This is another excerpt from Henry Williamson’s ‘Life in a Devon village’:
“Like the spirits of men, the trees are the shape of their suffering. The everlasting talons of the wind pierce them; the salt spray blights their buds as they break, corrupts the edges of the opening leaves, ruins the tender stems before they are set in their strength. They grow close and bent, with roots interwoven, their few branches rubbing brown sores under and against one another. The blast shakes them, and they cry out with the sharp and brittle cry of the mouse pieced by the talons of the brown wind-falcon. Do trees feel pain like men do they despair? We know that they die.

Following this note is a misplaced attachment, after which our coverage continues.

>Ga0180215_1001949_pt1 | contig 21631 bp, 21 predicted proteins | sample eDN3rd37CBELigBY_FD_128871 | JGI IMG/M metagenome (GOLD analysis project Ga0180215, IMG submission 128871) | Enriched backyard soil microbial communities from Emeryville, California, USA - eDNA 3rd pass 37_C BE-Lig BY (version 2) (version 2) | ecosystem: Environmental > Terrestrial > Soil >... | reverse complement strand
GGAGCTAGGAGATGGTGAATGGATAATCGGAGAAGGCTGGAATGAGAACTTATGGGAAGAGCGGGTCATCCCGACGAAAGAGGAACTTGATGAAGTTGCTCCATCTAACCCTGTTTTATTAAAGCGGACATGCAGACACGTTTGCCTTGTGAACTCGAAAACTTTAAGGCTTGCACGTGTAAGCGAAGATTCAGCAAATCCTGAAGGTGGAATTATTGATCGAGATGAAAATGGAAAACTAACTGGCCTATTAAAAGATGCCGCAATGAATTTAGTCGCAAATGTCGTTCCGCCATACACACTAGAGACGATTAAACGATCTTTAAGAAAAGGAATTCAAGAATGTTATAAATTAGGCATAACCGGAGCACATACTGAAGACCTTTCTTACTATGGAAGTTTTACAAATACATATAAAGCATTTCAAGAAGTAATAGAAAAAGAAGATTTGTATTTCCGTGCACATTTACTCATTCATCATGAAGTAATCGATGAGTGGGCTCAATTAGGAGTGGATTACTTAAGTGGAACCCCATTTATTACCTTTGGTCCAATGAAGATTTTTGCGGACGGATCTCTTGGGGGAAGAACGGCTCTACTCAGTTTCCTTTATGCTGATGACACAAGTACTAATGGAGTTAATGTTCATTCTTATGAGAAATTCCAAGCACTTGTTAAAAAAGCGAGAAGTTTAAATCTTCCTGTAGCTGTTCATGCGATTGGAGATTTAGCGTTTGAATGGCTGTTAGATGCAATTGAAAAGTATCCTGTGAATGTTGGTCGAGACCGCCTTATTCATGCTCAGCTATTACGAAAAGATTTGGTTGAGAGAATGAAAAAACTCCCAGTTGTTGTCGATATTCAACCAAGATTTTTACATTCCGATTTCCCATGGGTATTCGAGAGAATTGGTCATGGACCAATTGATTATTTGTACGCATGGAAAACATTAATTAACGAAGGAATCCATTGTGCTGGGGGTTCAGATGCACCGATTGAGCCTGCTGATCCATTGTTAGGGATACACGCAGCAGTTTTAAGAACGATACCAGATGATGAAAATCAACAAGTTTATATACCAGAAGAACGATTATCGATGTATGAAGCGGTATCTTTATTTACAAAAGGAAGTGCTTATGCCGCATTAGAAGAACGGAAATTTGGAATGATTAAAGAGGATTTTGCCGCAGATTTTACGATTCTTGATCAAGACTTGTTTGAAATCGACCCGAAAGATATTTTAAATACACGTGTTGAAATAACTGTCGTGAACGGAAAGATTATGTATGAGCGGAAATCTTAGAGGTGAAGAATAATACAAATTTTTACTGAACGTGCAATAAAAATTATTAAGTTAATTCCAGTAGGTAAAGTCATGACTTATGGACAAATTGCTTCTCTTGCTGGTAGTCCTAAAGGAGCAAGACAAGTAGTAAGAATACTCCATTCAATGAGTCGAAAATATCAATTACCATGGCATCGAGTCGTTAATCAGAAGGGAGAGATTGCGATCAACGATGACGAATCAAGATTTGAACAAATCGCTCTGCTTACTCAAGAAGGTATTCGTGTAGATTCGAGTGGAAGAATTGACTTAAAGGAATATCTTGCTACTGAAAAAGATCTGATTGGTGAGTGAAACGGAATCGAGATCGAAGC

The spirit of the tree endures, like the spirit of man, to renew hope with the sun in the sky. Here among the black and savage thorns break the blossoms of its happy morning, the all of its endurance. Nothing so innocent as the opening buds of the blackthorn; the white petal beauty is of he air, wan-travelling starlight. Delicate and coral are the stamens within the white buds of the thorn; coral the lips of the bride, virginal, sad with all loveliness and ancient sunlight. “